In Dallas County, officials issued not only safety rules but also a pause on “elective additions and maintenance.” In Travis County, officials tried a more ambitious approach but, as so often happens, the governor has smacked them down.
On March 24, Travis County and the City of Austin enacted stay-at-home orders with construction guidelines that builders claimed were unclear and unhelpful. Construction largely continued. On March 30, those local governments issued new guidance that generally forbade commercial construction of new buildings and residential construction except for affordable housing. Builders’ associations wailed, and, again, much construction continued; in an industry driven by tight deadlines, there was a lot of money to lose.
On Tuesday, Governor Greg Abbott intervened with a statewide order—which resembles but most certainly is not a “stay-at-home” order—that deemed a number of sectors “essential,” including construction. Since then, Travis County and Austin have dropped their construction restrictions.
Scott Norman, director of the Texas Association of Builders—whose employees are currently working remotely—lauded the governor’s action, saying it was important for all housing construction to continue. “Not having an adequate housing stock for Texans that need a place to live … would make what is already a bad situation for our state and nation only worse,” Norman says.
But King, the IBEW president in Austin, remains frustrated. “People who work with their hands, the most economically vulnerable, they’re putting themselves in harm’s way needlessly because a contractor’s looking to make money until the end,” he says.
Of all construction laborers, the workers in the toughest bind are undocumented immigrants—who compose as much as half of Texas’ construction workforce. If their work site shuts down or they’re otherwise unable to work because of COVID-19, undocumented immigrants have no chance to draw unemployment insurance. And they were also excluded from the stimulus checks approved last month by Congress. They either work and expose themselves to the virus, or face a total collapse of income.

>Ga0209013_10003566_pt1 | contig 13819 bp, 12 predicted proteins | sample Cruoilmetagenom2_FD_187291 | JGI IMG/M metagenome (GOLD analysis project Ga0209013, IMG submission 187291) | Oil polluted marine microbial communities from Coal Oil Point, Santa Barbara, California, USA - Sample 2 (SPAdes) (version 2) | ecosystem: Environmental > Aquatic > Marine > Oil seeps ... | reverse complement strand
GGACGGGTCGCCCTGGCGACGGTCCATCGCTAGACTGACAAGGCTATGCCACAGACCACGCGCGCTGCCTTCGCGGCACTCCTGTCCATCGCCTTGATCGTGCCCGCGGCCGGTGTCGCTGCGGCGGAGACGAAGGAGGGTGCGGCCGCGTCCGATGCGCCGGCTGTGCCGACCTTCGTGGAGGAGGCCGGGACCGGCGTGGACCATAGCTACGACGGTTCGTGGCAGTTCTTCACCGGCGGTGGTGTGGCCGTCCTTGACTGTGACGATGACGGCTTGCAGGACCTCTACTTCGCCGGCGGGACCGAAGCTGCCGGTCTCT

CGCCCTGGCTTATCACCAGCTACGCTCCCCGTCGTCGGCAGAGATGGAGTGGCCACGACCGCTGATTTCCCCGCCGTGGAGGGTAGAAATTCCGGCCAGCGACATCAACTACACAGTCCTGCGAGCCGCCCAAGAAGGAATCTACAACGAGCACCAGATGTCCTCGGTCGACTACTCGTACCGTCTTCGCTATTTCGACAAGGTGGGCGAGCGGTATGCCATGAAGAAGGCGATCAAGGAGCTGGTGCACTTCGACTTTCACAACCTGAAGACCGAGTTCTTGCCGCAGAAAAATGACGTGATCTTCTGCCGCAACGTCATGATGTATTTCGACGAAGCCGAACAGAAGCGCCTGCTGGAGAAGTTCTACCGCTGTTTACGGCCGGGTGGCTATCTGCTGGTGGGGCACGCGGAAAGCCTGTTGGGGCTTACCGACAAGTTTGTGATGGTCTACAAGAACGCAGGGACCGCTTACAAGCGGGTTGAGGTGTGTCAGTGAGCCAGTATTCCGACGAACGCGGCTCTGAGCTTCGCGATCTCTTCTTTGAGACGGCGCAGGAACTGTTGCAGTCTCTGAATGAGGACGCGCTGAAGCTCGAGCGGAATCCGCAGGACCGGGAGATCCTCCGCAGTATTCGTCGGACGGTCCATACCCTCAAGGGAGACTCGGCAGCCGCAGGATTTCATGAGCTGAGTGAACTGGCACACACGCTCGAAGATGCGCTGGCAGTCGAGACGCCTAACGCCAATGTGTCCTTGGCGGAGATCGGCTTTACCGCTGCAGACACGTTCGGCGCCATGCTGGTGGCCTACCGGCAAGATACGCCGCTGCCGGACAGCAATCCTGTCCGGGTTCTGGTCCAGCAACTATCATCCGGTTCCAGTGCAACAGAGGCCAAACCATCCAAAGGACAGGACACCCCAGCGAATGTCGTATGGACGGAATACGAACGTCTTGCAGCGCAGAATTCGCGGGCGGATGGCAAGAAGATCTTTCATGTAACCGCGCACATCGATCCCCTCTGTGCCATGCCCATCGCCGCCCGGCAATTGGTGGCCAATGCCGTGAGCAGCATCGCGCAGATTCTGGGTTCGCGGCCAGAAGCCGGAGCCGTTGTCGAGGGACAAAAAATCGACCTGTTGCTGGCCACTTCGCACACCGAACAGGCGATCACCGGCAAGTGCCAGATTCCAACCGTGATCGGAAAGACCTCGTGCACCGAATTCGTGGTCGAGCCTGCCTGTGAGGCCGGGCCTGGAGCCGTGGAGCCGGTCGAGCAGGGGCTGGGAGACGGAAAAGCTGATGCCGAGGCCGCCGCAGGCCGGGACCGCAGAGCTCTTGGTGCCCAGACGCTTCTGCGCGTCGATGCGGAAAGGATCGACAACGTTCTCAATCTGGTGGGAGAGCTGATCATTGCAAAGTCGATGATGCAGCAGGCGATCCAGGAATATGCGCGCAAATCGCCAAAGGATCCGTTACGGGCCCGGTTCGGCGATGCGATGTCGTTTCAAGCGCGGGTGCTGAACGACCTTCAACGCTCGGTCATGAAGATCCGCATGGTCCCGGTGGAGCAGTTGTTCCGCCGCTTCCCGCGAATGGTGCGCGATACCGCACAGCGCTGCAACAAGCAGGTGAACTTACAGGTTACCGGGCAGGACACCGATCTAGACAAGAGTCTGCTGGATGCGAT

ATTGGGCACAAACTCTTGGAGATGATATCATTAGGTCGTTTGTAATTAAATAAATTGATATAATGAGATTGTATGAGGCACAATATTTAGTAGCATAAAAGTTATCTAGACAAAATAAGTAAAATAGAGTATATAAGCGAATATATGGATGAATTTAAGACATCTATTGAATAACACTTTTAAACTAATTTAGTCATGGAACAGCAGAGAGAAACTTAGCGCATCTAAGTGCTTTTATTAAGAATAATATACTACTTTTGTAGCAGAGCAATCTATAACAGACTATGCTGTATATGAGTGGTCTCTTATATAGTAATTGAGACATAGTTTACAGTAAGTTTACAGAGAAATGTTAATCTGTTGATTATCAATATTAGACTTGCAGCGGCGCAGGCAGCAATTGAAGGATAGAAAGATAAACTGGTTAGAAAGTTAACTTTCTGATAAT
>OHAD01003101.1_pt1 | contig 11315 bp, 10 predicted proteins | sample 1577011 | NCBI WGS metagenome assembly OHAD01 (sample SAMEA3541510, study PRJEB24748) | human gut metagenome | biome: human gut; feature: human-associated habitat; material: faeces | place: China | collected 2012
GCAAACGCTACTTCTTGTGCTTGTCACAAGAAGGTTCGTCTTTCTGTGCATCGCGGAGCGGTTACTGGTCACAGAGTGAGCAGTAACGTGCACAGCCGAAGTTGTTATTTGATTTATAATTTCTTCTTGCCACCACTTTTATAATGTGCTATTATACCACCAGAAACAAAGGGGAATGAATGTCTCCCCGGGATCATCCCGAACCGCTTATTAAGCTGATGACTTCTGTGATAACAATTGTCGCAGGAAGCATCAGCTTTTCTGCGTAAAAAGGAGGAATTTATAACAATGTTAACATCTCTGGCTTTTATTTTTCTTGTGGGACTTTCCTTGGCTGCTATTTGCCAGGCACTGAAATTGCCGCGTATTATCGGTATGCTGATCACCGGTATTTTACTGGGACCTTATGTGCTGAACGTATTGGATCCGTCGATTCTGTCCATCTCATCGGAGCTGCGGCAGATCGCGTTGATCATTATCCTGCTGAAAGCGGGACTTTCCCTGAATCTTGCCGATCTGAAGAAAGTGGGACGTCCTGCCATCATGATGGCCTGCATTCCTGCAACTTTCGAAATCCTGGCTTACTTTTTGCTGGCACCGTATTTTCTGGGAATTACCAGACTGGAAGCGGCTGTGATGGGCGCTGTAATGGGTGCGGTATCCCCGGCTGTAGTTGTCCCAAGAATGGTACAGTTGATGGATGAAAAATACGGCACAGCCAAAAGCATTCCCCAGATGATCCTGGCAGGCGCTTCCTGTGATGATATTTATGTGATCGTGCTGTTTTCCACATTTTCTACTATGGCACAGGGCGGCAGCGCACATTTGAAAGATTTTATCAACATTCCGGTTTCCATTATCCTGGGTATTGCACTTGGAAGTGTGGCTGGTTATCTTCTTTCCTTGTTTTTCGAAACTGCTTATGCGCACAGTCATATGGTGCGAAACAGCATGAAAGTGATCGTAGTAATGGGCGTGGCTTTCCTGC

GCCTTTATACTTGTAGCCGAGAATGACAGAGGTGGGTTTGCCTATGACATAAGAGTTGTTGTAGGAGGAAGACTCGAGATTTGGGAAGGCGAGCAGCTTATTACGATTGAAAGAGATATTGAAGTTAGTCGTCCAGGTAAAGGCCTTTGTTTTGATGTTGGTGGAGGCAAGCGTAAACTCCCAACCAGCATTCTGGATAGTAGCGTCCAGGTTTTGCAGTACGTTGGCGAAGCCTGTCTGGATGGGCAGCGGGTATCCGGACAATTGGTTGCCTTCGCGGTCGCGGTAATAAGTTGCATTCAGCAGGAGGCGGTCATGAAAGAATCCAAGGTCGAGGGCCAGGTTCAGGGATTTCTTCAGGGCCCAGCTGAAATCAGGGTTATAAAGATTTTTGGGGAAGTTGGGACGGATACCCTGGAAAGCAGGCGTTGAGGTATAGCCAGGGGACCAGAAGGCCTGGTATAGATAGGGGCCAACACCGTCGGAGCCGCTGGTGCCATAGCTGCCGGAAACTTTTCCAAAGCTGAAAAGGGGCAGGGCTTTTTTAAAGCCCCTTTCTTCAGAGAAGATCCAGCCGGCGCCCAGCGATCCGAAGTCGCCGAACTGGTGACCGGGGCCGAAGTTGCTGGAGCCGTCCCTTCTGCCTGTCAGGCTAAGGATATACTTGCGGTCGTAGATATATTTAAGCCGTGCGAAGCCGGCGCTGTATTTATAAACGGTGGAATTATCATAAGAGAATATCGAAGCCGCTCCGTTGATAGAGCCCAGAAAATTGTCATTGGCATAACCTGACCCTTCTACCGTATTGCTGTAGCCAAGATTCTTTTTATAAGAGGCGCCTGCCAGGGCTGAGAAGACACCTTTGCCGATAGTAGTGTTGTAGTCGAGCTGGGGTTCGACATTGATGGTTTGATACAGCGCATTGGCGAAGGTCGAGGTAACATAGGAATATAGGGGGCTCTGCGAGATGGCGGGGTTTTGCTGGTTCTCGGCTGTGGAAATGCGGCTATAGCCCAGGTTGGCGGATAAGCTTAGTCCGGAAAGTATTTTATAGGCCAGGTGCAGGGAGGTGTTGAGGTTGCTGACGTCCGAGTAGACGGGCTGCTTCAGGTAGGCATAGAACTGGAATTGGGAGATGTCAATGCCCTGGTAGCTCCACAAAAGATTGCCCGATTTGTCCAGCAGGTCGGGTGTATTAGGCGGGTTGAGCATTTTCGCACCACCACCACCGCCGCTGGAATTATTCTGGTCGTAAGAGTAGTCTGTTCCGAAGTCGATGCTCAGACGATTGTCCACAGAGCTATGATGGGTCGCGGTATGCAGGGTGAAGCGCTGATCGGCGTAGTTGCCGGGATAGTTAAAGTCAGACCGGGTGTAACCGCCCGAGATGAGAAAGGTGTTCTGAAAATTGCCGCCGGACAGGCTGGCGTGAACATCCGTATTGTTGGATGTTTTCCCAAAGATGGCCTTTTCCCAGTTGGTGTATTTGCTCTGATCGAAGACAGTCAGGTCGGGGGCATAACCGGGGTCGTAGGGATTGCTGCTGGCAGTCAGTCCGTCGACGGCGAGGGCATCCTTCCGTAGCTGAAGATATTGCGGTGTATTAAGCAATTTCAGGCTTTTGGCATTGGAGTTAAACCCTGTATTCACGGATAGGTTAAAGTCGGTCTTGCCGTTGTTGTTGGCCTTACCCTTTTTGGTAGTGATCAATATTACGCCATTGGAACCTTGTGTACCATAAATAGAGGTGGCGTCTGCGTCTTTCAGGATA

Fidel, a 55-year-old plumber who asked to have his last name withheld, has lived and worked in Austin for 22 years. He’s also an undocumented immigrant from Mexico. At his current job site, workers are still sharing tools, most aren’t wearing masks or even gloves, and the handwashing stations are often out of water. If he didn’t have to worry about money, Fidel says he would stay home to protect his health. But with a wife and daughter in Mexico who depend on him financially, that’s not an option—a situation he says he shares with his fellow undocumented workers. “The reason we can’t quit is because people depend on us,” Fidel says. “We don’t have access to the government benefits, so we’re under pressure to work.”
Emily Timm, co-director of the Workers Defense Project, says the government should support undocumented workers so that all unnecessary construction can be temporarily halted without wrecking families. She also notes a bitter irony. “It’s absurd: You say these workers are ‘essential’ to our economy, but they’re not essential enough to take care of if they become sick or are unable to work.”
Timm’s organization is now crowdsourcing a small emergency fund for undocumented workers and their familes.
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The Future of Fair Housing in Texas: John Henneberger has spent 45 years advocating for Texans’ right to have a safe, affordable place to live.